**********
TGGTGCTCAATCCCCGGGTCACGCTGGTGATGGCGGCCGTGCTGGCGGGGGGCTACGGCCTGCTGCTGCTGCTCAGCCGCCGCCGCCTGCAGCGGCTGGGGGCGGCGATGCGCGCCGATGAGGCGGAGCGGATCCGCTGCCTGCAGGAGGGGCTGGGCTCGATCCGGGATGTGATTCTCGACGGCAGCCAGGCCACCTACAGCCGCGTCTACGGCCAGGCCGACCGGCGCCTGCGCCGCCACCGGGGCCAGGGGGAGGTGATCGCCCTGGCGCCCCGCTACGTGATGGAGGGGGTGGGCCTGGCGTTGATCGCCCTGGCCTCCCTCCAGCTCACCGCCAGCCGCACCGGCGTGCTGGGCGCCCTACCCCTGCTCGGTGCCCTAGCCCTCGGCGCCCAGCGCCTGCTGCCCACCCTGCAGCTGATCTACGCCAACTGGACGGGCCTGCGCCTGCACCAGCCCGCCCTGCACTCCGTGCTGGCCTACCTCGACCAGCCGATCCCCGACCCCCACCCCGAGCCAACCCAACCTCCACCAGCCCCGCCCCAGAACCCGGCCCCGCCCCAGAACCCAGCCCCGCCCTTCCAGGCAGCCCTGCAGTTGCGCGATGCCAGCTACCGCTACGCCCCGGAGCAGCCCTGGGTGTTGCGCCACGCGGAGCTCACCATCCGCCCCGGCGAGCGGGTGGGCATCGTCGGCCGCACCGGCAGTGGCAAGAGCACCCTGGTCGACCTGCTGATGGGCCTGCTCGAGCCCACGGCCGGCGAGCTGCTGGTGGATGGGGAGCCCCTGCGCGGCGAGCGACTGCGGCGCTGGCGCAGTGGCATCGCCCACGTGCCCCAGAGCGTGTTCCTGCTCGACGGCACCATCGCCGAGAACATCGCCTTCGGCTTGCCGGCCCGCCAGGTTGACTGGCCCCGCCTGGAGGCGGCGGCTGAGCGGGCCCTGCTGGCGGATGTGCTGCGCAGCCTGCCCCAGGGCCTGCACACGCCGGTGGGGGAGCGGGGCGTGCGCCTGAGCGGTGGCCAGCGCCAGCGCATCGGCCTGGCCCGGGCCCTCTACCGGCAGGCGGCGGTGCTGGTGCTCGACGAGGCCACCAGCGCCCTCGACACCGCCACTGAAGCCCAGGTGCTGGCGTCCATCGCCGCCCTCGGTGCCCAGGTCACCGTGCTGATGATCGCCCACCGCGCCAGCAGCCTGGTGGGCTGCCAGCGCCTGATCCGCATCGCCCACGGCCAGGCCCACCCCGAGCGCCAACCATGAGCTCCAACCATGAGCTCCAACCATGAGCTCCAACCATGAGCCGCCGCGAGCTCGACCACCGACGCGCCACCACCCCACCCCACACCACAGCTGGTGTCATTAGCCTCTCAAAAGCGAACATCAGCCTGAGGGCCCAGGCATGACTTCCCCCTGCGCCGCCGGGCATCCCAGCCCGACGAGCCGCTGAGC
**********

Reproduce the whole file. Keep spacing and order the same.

TGGTGCTCAATCCCCGGGTCACGCTGGTGATGGCGGCCGTGCTGGCGGGGGGCTACGGCCTGCTGCTGCTGCTCAGCCGCCGCCGCCTGCAGCGGCTGGGGGCGGCGATGCGCGCCGATGAGGCGGAGCGGATCCGCTGCCTGCAGGAGGGGCTGGGCTCGATCCGGGATGTGATTCTCGACGGCAGCCAGGCCACCTACAGCCGCGTCTACGGCCAGGCCGACCGGCGCCTGCGCCGCCACCGGGGCCAGGGGGAGGTGATCGCCCTGGCGCCCCGCTACGTGATGGAGGGGGTGGGCCTGGCGTTGATCGCCCTGGCCTCCCTCCAGCTCACCGCCAGCCGCACCGGCGTGCTGGGCGCCCTACCCCTGCTCGGTGCCCTAGCCCTCGGCGCCCAGCGCCTGCTGCCCACCCTGCAGCTGATCTACGCCAACTGGACGGGCCTGCGCCTGCACCAGCCCGCCCTGCACTCCGTGCTGGCCTACCTCGACCAGCCGATCCCCGACCCCCACCCCGAGCCAACCCAACCTCCACCAGCCCCGCCCCAGAACCCGGCCCCGCCCCAGAACCCAGCCCCGCCCTTCCAGGCAGCCCTGCAGTTGCGCGATGCCAGCTACCGCTACGCCCCGGAGCAGCCCTGGGTGTTGCGCCACGCGGAGCTCACCATCCGCCCCGGCGAGCGGGTGGGCATCGTCGGCCGCACCGGCAGTGGCAAGAGCACCCTGGTCGACCTGCTGATGGGCCTGCTCGAGCCCACGGCCGGCGAGCTGCTGGTGGATGGGGAGCCCCTGCGCGGCGAGCGACTGCGGCGCTGGCGCAGTGGCATCGCCCACGTGCCCCAGAGCGTGTTCCTGCTCGACGGCACCATCGCCGAGAACATCGCCTTCGGCTTGCCGGCCCGCCAGGTTGACTGGCCCCGCCTGGAGGCGGCGGCTGAGCGGGCCCTGCTGGCGGATGTGCTGCGCAGCCTGCCCCAGGGCCTGCACACGCCGGTGGGGGAGCGGGGCGTGCGCCTGAGCGGTGGCCAGCGCCAGCGCATCGGCCTGGCCCGGGCCCTCTACCGGCAGGCGGCGGTGCTGGTGCTCGACGAGGCCACCAGCGCCCTCGACACCGCCACTGAAGCCCAGGTGCTGGCGTCCATCGCCGCCCTCGGTGCCCAGGTCACCGTGCTGATGATCGCCCACCGCGCCAGCAGCCTGGTGGGCTGCCAGCGCCTGATCCGCATCGCCCACGGCCAGGCCCACCCCGAGCGCCAACCATGAGCTCCAACCATGAGCTCCAACCATGAGCTCCAACCATGAGCCGCCGCGAGCTCGACCACCGACGCGCCACCACCCCACCCCACACCACAGCTGGTGTCATTAGCCTCTCAAAAGCGAACATCAGCCTGAGGGCCCAGGCATGACTTCCCCCTGCGCCGCCGGGCATCCCAGCCCGACGAGCCGCTGAGC